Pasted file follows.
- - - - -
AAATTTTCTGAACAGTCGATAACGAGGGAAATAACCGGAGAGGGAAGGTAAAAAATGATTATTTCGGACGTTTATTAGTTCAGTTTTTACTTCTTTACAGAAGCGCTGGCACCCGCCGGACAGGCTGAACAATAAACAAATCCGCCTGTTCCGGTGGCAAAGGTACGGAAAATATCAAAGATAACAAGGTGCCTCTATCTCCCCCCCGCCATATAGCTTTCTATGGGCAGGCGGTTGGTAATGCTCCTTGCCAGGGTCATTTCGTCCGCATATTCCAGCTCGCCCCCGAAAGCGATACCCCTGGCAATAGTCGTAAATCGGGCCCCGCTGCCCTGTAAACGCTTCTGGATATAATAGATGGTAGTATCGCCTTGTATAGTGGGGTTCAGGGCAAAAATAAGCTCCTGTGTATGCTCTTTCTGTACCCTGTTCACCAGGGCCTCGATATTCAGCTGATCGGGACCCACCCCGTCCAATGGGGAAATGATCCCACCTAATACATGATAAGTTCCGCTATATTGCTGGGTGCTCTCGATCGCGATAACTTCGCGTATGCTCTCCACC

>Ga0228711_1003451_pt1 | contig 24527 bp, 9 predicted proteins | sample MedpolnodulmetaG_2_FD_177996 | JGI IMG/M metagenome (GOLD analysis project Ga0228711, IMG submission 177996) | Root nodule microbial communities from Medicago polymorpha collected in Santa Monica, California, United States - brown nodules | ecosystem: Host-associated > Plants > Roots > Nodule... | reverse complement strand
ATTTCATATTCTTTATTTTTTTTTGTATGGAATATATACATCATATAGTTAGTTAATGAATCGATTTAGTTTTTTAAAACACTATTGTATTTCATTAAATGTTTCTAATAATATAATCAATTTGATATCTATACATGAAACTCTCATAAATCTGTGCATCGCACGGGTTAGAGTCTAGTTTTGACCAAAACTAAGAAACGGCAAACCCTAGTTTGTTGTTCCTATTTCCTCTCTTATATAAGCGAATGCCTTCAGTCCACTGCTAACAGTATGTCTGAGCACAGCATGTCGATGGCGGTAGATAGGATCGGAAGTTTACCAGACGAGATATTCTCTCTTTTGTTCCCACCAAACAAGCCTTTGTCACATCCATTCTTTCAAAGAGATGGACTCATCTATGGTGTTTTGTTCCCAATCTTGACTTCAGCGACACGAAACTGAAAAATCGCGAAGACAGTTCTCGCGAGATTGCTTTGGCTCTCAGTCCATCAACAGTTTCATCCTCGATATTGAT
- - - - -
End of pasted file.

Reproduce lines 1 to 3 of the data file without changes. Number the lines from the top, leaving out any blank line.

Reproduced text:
AAATTTTCTGAACAGTCGATAACGAGGGAAATAACCGGAGAGGGAAGGTAAAAAATGATTATTTCGGACGTTTATTAGTTCAGTTTTTACTTCTTTACAGAAGCGCTGGCACCCGCCGGACAGGCTGAACAATAAACAAATCCGCCTGTTCCGGTGGCAAAGGTACGGAAAATATCAAAGATAACAAGGTGCCTCTATCTCCCCCCCGCCATATAGCTTTCTATGGGCAGGCGGTTGGTAATGCTCCTTGCCAGGGTCATTTCGTCCGCATATTCCAGCTCGCCCCCGAAAGCGATACCCCTGGCAATAGTCGTAAATCGGGCCCCGCTGCCCTGTAAACGCTTCTGGATATAATAGATGGTAGTATCGCCTTGTATAGTGGGGTTCAGGGCAAAAATAAGCTCCTGTGTATGCTCTTTCTGTACCCTGTTCACCAGGGCCTCGATATTCAGCTGATCGGGACCCACCCCGTCCAATGGGGAAATGATCCCACCTAATACATGATAAGTTCCGCTATATTGCTGGGTGCTCTCGATCGCGATAACTTCGCGTATGCTCTCCACC

>Ga0228711_1003451_pt1 | contig 24527 bp, 9 predicted proteins | sample MedpolnodulmetaG_2_FD_177996 | JGI IMG/M metagenome (GOLD analysis project Ga0228711, IMG submission 177996) | Root nodule microbial communities from Medicago polymorpha collected in Santa Monica, California, United States - brown nodules | ecosystem: Host-associated > Plants > Roots > Nodule... | reverse complement strand
ATTTCATATTCTTTATTTTTTTTTGTATGGAATATATACATCATATAGTTAGTTAATGAATCGATTTAGTTTTTTAAAACACTATTGTATTTCATTAAATGTTTCTAATAATATAATCAATTTGATATCTATACATGAAACTCTCATAAATCTGTGCATCGCACGGGTTAGAGTCTAGTTTTGACCAAAACTAAGAAACGGCAAACCCTAGTTTGTTGTTCCTATTTCCTCTCTTATATAAGCGAATGCCTTCAGTCCACTGCTAACAGTATGTCTGAGCACAGCATGTCGATGGCGGTAGATAGGATCGGAAGTTTACCAGACGAGATATTCTCTCTTTTGTTCCCACCAAACAAGCCTTTGTCACATCCATTCTTTCAAAGAGATGGACTCATCTATGGTGTTTTGTTCCCAATCTTGACTTCAGCGACACGAAACTGAAAAATCGCGAAGACAGTTCTCGCGAGATTGCTTTGGCTCTCAGTCCATCAACAGTTTCATCCTCGATATTGAT